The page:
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2016 Retirement Confidence Survey: A Secondary Analysis of Findings from Respondents Age 50+



This study presents the findings of a secondary analysis of the Employee Benefit Research Institute’s 2016 Retirement Confidence Survey, with a special focus on respondents age 50 and older. The goal of this study is to provide a better understanding of the retirement expectations, preparations, experiences and needs of Americans 50 years of age and older.

Key findings include:

Retirement Preparations and Estimations

  • Fewer than half (45%) of 50+ workers have tried to calculate how much they will need to live comfortably in retirement; among these workers, the median amount calculated ranges between $250,000 and $499,999.

Saving for Retirement

  • Although the majority of 50+ workers and retirees have personally saved for retirement, slightly more than a third of workers (36%) and about half of retirees (49%) have less than $25,000 in savings and investments. Saving for retirement—as well as the amount saved—tends to increase as household income increases.

Retirement Experiences

  • Nearly three in five (59%) 50+ retirees say their experiences in retirement, with respect to their finances, have not matched their expectations. About one in five (21%) found their expenses to be lower than expected; while about two in five (38%) have found their expenses to be higher than expected.

  • Fifty-plus retirees who retired earlier than planned (46%) were more likely than those who retired when planned or later than planned (33%) to say their finances in retirement are higher than expected.

  • Among 50+ retirees who retired earlier than planned, more than half (55%) cited having a health problem or disability as a reason for early retirement.


  • Nearly half of workers and a third of retirees age 50 and older report having a problem with debt; but just 1 in nine 50+ workers and retirees describe their level of debt as a major problem.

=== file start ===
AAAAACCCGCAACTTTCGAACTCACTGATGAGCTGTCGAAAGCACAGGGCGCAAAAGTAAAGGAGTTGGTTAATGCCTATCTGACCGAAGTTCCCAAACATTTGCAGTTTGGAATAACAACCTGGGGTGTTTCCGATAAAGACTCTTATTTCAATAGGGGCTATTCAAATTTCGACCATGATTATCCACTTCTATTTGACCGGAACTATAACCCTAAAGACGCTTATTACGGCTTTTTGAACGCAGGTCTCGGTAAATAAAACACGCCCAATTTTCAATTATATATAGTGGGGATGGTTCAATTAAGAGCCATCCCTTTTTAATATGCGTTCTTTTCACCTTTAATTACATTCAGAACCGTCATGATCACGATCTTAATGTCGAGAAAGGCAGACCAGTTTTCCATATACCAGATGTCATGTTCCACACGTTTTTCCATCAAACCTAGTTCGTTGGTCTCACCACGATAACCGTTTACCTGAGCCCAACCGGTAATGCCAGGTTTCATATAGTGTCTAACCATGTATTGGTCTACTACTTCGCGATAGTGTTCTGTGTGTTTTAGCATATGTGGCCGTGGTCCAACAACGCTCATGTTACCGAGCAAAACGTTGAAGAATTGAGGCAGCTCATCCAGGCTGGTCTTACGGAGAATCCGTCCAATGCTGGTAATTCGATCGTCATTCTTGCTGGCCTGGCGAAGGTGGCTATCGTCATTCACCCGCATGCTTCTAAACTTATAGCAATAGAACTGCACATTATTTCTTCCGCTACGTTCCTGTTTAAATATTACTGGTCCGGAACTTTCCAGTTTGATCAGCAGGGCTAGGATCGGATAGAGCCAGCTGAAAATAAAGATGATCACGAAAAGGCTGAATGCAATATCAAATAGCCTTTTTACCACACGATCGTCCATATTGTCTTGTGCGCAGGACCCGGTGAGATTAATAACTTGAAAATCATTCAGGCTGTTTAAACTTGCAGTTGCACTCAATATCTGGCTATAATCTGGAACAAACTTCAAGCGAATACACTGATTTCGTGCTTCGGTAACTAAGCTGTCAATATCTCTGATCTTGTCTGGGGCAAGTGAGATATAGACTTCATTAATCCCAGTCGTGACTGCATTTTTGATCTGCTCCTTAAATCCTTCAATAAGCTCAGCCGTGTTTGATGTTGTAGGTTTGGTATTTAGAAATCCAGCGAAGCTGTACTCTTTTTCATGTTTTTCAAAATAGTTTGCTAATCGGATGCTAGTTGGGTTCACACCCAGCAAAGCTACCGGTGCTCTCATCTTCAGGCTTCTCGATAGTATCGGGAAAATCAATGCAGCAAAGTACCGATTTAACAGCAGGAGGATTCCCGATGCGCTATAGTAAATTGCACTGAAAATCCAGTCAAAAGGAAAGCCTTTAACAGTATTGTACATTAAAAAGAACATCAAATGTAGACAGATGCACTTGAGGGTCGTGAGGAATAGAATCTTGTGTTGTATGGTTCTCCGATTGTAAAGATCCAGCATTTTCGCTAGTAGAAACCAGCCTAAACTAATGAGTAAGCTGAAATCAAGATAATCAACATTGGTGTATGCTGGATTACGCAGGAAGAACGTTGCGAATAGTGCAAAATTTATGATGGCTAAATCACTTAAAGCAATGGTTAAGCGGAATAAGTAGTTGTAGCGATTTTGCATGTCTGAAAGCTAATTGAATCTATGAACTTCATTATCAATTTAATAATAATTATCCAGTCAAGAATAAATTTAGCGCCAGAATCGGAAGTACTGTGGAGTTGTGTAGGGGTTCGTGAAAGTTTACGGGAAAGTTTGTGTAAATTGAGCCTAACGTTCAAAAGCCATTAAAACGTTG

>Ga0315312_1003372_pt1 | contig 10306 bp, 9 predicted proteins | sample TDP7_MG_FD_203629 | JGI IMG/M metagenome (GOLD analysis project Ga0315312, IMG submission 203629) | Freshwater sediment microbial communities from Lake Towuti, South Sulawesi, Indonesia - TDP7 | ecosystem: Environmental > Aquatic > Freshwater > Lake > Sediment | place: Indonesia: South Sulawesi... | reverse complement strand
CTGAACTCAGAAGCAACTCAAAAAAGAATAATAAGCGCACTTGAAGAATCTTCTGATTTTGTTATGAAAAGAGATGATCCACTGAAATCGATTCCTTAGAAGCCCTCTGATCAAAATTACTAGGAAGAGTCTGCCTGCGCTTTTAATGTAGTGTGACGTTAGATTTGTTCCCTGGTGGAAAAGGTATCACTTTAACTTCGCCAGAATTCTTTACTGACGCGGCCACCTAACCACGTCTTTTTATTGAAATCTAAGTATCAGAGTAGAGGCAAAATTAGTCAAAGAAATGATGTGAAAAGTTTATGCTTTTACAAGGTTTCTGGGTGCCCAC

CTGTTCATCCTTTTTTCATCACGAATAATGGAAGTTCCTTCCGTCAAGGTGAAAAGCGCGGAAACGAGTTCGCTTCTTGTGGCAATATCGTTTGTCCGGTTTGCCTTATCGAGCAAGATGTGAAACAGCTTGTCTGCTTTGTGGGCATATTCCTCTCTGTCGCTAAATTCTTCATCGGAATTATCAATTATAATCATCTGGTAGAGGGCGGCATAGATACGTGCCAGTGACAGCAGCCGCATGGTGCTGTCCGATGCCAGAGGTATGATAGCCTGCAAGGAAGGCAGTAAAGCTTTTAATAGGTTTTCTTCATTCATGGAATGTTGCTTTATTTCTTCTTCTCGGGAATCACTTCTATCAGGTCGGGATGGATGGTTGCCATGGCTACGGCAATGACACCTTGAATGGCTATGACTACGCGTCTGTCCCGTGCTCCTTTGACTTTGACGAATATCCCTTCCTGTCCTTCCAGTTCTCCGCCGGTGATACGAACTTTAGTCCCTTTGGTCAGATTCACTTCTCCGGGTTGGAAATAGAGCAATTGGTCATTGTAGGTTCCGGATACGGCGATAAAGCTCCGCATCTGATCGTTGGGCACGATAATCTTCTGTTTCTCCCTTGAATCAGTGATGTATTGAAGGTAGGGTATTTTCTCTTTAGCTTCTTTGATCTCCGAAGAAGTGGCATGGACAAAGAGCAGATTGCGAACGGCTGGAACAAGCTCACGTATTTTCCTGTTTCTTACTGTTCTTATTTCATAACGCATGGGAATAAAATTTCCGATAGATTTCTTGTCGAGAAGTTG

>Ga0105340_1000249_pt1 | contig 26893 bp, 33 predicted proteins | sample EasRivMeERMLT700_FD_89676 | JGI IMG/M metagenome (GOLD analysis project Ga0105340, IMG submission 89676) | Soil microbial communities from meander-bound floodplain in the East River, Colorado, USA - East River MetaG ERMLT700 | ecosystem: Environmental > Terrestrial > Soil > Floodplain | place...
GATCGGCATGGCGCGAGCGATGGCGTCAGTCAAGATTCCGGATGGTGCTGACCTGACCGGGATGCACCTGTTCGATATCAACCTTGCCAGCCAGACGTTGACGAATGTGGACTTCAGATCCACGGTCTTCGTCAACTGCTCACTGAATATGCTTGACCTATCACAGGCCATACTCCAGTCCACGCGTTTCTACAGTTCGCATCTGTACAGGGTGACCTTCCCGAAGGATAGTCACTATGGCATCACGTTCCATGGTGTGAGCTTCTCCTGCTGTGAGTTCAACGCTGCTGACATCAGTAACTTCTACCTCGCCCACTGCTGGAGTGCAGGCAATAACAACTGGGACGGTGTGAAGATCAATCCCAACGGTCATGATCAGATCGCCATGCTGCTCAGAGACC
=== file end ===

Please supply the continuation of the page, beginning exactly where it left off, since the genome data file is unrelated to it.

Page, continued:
• More than one in four 50+ workers (27%) with a retirement savings plan have taken a loan from the plan.

Retirement Confidence

  • Eight in 10 50+ workers (80%) and retirees (85%) feel at least somewhat confident they will have enough money to take care of their basic expenses during retirement; but they are less confident that they will have enough money to live comfortably (65% and 74%, respectively) and/or pay for their medical expenses (62%, 78%) during retirement.

  • Just over half (52%) of 50+ workers and more than a third (36%) of 50+ retirees are not confident they will have enough money to pay for long-term care, if they need it during retirement.

Sources of Income in Retirement

  • Social Security is the most-often cited major source of retirement income for both 50+ workers (48%) and 50+ retirees (64%). This is followed by employer-sponsored savings plans (41%) among workers and employer-provided pension or cash balance plans (30%) among retirees.


  • The findings from this study suggest that Americans age 50 and older may not have a realistic view of their financial future in retirement and, as a result, are not adequately preparing for it.

  • The findings further suggest that adults age 50 and older could benefit from using a financial calculator to help them better estimate their financial needs in retirement. Additionally, given the relationship seen between self-reported overall health and financial outcomes, adults of all ages should plan for the possibility of declining health and its potential impact on their retirement finances.

The 2016 Retirement Confidence Survey (RCS) was conducted in January – early February, 2016 by the Employee Benefit Research Institute (EBRI), in Association with Matthew Greenwald, Inc. This report focuses on the survey responses of 902 Americans age 50+ (403 workers; 499 retirees). Data are weighted by age, sex, and education. For more information contact Alicia Williams at


Suggested Citation:

Williams, Alicia R., and Eowna Young Harrison. 2016 Retirement Confidence Survey: A Secondary Analysis of Findings from Respondents Age 50+. Washington, DC: AARP Research, March 2017.

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